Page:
- Fantasy Warehouse Clearance Sale product may be specifically marked for one-way sale
- Released: May 15, 2001
- Originally Released: 2001
- Label: OJC
Down Beat - 2/02, p.563.5 stars out of 5
- "...Her supple, translucent voice offers a sweet, refreshing quality reminiscent of Ella Fitzgerald, Nancy Wilson and even Carmen McRae..."
- 1.And the Angels Sing
- 2.I Got It Bad (And That Ain't Good)
- 3.Give Me the Simple Life
- 4.The More I See You
- 5.Our Love Is Here to Stay
- 6.Reverse the Charges
- 7.They Can't Take That Away From Me
- 8.Answer Me My Love
- 9.Looking Back
- 10.Nature Boy
Song previews provided courtesy of iTunes
Personnel: Etta Jones (vocals); Oliver Nelson, Jerome Richardson (tenor saxophone); Lem Winchester (vibraphone); Jimmy Neeley, Richard Wyands, Sam Bruno (piano); Wally Richardson, Kenny Burrell, Bucky Pizzarelli (guitar); Michael Mulia, George Duvivier, Ernest Hayes (bass); Rudy Lawless, Roy Haynes, Bobby Donaldson (drums).
Recorded at Van Gelder Studio, Englewood Cliffs, New Jersey between 1960 and 1962. Includes original release liner notes by H.G. MacGill.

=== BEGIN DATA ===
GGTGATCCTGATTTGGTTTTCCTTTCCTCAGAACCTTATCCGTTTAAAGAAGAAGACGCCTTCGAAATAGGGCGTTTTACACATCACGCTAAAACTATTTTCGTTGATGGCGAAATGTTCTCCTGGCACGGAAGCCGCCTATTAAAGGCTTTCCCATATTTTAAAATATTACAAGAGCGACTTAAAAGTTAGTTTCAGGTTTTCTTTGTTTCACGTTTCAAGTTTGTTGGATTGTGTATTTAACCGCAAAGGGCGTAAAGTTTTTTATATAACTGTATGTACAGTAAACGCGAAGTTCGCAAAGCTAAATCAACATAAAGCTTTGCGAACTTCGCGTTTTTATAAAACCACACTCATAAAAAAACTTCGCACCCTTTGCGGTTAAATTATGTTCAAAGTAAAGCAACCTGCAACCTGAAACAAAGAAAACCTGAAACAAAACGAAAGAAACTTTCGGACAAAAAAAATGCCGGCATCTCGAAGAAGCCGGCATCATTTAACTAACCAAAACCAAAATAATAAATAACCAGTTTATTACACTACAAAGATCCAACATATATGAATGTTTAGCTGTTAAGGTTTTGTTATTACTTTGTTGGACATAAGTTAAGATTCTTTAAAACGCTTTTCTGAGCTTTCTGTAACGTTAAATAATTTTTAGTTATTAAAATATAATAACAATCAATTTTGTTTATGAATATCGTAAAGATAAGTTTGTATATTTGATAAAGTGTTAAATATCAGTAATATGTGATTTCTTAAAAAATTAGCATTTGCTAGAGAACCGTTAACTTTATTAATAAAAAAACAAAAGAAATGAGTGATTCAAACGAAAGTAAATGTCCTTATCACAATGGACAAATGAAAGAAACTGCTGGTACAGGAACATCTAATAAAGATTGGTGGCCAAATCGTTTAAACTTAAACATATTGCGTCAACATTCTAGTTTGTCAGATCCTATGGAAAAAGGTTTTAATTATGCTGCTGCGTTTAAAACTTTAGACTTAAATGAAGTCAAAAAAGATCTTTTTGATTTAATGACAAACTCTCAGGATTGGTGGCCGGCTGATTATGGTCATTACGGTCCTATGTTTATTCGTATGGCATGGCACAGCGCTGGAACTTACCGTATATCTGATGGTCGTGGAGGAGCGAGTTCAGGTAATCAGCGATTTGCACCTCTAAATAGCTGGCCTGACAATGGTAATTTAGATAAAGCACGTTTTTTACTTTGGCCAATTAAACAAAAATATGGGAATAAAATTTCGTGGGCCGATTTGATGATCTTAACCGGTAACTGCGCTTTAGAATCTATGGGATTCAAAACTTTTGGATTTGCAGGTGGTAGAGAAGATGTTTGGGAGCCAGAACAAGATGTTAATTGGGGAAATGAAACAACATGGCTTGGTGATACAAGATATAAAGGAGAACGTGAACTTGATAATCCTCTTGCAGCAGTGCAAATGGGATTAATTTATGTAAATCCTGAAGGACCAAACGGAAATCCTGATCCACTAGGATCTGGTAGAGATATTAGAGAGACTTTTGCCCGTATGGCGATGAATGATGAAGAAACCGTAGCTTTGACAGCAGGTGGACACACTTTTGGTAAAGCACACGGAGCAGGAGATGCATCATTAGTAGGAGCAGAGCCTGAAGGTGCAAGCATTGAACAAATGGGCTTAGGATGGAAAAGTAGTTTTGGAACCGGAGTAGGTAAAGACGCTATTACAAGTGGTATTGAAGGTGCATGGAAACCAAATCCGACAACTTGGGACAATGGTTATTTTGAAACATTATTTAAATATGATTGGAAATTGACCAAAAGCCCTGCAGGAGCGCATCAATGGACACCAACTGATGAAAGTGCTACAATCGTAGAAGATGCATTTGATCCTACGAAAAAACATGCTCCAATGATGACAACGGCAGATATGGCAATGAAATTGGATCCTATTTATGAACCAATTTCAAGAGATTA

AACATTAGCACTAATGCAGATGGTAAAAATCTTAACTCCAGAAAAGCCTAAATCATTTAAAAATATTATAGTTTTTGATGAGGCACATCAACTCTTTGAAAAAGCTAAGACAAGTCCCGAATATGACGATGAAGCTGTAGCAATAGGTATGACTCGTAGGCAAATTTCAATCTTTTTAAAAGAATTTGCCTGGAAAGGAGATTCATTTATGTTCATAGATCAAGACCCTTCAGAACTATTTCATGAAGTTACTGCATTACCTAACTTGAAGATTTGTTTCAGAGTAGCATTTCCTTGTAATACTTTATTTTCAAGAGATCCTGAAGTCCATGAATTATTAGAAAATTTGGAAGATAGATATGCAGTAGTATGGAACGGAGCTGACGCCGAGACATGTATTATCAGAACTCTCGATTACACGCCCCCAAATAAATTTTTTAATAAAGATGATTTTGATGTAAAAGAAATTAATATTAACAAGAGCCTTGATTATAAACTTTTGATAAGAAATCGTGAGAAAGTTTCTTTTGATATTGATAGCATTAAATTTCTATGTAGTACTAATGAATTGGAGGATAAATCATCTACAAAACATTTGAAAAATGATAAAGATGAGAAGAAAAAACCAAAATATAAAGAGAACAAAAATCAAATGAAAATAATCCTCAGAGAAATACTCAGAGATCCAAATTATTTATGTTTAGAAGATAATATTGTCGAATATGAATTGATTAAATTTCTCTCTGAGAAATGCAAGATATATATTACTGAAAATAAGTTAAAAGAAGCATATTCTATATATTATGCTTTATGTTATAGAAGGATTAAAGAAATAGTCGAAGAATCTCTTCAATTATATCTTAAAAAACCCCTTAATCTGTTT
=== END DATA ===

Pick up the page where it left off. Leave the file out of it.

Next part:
Digitally remastered by Kirk Felton (2001, Fantasy Studios, Berkeley, California).
Etta Jones had the spark that made each of her vocals special, though she was never acknowledged properly during a long career. Following her hit "Don't Go to Strangers," she continued to record first-rate songs. Many of her albums were unjustly out of print for decades, though Hollar! was finally reissued by Fantasy as part of their Original Jazz Classics series in 2001. Jones is backed by three separate groups on this release. Guitarist Wally Richardson provides the driving rhythm to back her swinging take of "And the Angels Sing," while vibraphonist Lem Winchester and pianist Richard Wyands support Jones in her emotional rendition of "I Got It Bad (And That Ain't Good)." Jones would eventually return to the brisk bop gem "Reverse the Charges" decades after this recording, but this early version is preferable, with a nice interlude by pianist Jimmy Neely. There's a bit of friendly conversation in the studio as Jones gets underway with another swinger, "Our Love Is Here to Stay," adding a boisterous tenor sax solo by Oliver Nelson. This is easily one of Etta Jones' best recordings. ~ Ken Dryden